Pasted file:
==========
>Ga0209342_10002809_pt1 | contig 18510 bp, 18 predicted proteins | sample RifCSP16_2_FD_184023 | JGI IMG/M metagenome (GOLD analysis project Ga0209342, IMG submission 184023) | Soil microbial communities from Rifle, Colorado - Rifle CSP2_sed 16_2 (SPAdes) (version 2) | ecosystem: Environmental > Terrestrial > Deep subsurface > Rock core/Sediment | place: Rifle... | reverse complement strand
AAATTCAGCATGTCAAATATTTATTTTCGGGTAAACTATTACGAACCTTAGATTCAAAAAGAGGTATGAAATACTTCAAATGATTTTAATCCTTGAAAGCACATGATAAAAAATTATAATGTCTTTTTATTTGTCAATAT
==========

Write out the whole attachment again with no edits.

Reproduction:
>Ga0209342_10002809_pt1 | contig 18510 bp, 18 predicted proteins | sample RifCSP16_2_FD_184023 | JGI IMG/M metagenome (GOLD analysis project Ga0209342, IMG submission 184023) | Soil microbial communities from Rifle, Colorado - Rifle CSP2_sed 16_2 (SPAdes) (version 2) | ecosystem: Environmental > Terrestrial > Deep subsurface > Rock core/Sediment | place: Rifle... | reverse complement strand
AAATTCAGCATGTCAAATATTTATTTTCGGGTAAACTATTACGAACCTTAGATTCAAAAAGAGGTATGAAATACTTCAAATGATTTTAATCCTTGAAAGCACATGATAAAAAATTATAATGTCTTTTTATTTGTCAATAT